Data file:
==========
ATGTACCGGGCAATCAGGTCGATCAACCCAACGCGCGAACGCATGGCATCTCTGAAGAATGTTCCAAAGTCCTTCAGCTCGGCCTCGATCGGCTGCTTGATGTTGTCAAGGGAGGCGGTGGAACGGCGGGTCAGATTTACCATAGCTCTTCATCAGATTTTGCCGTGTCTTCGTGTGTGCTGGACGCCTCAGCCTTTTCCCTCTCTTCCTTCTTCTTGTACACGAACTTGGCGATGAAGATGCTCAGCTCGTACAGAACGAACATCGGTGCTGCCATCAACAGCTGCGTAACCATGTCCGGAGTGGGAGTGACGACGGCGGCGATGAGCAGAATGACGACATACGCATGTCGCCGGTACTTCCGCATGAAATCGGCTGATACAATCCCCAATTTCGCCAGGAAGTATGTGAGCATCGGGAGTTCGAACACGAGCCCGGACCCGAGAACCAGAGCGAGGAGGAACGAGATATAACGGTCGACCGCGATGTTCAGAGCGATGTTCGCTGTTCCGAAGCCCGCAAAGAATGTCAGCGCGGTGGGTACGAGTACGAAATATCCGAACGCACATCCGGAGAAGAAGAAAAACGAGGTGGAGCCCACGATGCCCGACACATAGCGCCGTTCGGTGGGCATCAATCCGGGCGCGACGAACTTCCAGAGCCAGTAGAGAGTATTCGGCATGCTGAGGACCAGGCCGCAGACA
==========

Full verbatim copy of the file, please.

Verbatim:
ATGTACCGGGCAATCAGGTCGATCAACCCAACGCGCGAACGCATGGCATCTCTGAAGAATGTTCCAAAGTCCTTCAGCTCGGCCTCGATCGGCTGCTTGATGTTGTCAAGGGAGGCGGTGGAACGGCGGGTCAGATTTACCATAGCTCTTCATCAGATTTTGCCGTGTCTTCGTGTGTGCTGGACGCCTCAGCCTTTTCCCTCTCTTCCTTCTTCTTGTACACGAACTTGGCGATGAAGATGCTCAGCTCGTACAGAACGAACATCGGTGCTGCCATCAACAGCTGCGTAACCATGTCCGGAGTGGGAGTGACGACGGCGGCGATGAGCAGAATGACGACATACGCATGTCGCCGGTACTTCCGCATGAAATCGGCTGATACAATCCCCAATTTCGCCAGGAAGTATGTGAGCATCGGGAGTTCGAACACGAGCCCGGACCCGAGAACCAGAGCGAGGAGGAACGAGATATAACGGTCGACCGCGATGTTCAGAGCGATGTTCGCTGTTCCGAAGCCCGCAAAGAATGTCAGCGCGGTGGGTACGAGTACGAAATATCCGAACGCACATCCGGAGAAGAAGAAAAACGAGGTGGAGCCCACGATGCCCGACACATAGCGCCGTTCGGTGGGCATCAATCCGGGCGCGACGAACTTCCAGAGCCAGTAGAGAGTATTCGGCATGCTGAGGACCAGGCCGCAGACA